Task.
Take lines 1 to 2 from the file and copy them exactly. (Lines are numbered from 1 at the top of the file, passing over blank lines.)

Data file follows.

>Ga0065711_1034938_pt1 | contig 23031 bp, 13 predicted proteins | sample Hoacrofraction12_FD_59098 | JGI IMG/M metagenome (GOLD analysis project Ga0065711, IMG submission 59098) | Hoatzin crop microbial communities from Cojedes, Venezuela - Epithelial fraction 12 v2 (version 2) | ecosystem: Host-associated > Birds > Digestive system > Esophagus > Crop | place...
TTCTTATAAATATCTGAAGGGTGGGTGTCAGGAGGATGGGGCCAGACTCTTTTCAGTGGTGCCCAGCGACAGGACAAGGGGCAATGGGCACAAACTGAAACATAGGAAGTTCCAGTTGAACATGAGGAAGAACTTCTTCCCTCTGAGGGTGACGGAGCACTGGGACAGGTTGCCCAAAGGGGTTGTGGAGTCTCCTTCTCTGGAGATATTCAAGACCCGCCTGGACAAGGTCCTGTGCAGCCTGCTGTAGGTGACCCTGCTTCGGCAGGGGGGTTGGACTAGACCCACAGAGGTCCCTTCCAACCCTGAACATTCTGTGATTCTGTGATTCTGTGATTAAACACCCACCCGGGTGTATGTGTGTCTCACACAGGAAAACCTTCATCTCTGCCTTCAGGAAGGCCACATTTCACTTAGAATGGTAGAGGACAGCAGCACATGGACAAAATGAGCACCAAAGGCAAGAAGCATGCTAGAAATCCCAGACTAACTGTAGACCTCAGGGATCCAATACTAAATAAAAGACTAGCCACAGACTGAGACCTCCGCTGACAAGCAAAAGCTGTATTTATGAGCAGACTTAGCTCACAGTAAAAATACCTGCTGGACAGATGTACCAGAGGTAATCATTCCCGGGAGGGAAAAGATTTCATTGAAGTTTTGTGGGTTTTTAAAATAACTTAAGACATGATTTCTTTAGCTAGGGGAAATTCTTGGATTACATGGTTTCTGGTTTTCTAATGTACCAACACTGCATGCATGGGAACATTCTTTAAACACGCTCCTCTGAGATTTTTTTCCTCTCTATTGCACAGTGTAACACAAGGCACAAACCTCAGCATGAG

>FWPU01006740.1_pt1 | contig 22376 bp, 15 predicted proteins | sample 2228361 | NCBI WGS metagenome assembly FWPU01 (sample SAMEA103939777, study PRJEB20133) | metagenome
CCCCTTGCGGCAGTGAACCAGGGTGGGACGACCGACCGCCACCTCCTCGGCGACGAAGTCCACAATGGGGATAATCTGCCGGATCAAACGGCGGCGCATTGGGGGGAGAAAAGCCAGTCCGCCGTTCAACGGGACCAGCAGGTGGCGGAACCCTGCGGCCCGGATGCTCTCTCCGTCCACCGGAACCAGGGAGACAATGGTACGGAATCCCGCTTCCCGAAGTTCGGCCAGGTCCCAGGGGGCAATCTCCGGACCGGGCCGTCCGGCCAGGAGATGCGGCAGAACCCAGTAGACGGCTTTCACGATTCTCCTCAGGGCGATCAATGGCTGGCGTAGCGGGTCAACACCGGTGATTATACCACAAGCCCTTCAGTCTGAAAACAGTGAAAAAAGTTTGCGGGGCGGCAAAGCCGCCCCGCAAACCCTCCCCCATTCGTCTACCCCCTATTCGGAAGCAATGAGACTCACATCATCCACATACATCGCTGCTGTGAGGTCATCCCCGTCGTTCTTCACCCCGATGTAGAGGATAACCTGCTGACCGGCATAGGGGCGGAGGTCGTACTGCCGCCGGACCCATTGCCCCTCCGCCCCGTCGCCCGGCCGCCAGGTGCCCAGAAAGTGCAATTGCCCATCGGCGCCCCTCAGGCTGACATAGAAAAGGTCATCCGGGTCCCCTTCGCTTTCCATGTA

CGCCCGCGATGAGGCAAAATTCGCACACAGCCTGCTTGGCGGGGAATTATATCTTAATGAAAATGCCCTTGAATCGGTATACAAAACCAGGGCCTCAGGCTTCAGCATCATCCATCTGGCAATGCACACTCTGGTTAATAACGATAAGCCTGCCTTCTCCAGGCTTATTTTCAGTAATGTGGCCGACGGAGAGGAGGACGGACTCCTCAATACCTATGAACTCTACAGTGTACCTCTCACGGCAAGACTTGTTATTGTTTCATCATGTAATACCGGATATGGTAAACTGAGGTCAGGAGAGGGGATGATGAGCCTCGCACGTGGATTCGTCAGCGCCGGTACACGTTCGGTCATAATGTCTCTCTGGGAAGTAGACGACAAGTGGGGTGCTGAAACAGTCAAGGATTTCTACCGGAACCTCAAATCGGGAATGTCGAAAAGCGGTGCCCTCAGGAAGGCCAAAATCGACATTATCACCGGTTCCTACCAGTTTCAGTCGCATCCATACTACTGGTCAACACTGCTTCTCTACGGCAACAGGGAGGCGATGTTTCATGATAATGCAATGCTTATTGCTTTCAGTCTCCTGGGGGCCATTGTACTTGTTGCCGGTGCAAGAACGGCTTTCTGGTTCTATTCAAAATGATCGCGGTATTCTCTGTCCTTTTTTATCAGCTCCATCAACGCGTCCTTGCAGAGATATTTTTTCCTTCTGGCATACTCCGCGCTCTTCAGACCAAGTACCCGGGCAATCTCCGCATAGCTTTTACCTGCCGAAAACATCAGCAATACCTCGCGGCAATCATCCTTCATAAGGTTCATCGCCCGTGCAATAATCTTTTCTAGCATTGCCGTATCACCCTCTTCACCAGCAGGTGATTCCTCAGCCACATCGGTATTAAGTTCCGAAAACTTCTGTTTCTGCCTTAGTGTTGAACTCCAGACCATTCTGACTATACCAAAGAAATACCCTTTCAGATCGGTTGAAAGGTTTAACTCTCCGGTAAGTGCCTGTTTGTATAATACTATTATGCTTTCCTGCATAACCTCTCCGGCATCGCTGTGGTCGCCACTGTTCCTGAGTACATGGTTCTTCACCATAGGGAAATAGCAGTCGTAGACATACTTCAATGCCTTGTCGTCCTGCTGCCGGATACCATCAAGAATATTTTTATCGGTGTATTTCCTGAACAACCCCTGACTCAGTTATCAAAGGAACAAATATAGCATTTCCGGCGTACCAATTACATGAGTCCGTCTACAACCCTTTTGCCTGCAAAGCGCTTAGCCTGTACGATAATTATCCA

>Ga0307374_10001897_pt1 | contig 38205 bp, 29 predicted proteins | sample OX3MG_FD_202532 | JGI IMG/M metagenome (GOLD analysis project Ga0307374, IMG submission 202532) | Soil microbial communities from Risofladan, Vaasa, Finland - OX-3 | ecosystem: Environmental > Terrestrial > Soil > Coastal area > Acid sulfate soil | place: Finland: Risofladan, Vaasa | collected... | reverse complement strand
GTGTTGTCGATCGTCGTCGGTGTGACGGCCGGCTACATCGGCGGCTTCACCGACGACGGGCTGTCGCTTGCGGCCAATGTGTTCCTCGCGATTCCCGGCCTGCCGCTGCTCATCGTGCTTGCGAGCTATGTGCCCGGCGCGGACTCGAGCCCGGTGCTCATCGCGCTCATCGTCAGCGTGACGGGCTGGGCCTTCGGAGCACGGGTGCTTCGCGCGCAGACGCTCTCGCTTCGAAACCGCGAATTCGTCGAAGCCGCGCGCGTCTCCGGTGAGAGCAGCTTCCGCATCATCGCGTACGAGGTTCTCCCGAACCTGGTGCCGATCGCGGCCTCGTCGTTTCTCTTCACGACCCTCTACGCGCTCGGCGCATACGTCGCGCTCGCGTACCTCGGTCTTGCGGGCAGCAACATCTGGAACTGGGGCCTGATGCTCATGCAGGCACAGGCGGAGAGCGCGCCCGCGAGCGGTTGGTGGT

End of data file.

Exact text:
>Ga0065711_1034938_pt1 | contig 23031 bp, 13 predicted proteins | sample Hoacrofraction12_FD_59098 | JGI IMG/M metagenome (GOLD analysis project Ga0065711, IMG submission 59098) | Hoatzin crop microbial communities from Cojedes, Venezuela - Epithelial fraction 12 v2 (version 2) | ecosystem: Host-associated > Birds > Digestive system > Esophagus > Crop | place...
TTCTTATAAATATCTGAAGGGTGGGTGTCAGGAGGATGGGGCCAGACTCTTTTCAGTGGTGCCCAGCGACAGGACAAGGGGCAATGGGCACAAACTGAAACATAGGAAGTTCCAGTTGAACATGAGGAAGAACTTCTTCCCTCTGAGGGTGACGGAGCACTGGGACAGGTTGCCCAAAGGGGTTGTGGAGTCTCCTTCTCTGGAGATATTCAAGACCCGCCTGGACAAGGTCCTGTGCAGCCTGCTGTAGGTGACCCTGCTTCGGCAGGGGGGTTGGACTAGACCCACAGAGGTCCCTTCCAACCCTGAACATTCTGTGATTCTGTGATTCTGTGATTAAACACCCACCCGGGTGTATGTGTGTCTCACACAGGAAAACCTTCATCTCTGCCTTCAGGAAGGCCACATTTCACTTAGAATGGTAGAGGACAGCAGCACATGGACAAAATGAGCACCAAAGGCAAGAAGCATGCTAGAAATCCCAGACTAACTGTAGACCTCAGGGATCCAATACTAAATAAAAGACTAGCCACAGACTGAGACCTCCGCTGACAAGCAAAAGCTGTATTTATGAGCAGACTTAGCTCACAGTAAAAATACCTGCTGGACAGATGTACCAGAGGTAATCATTCCCGGGAGGGAAAAGATTTCATTGAAGTTTTGTGGGTTTTTAAAATAACTTAAGACATGATTTCTTTAGCTAGGGGAAATTCTTGGATTACATGGTTTCTGGTTTTCTAATGTACCAACACTGCATGCATGGGAACATTCTTTAAACACGCTCCTCTGAGATTTTTTTCCTCTCTATTGCACAGTGTAACACAAGGCACAAACCTCAGCATGAG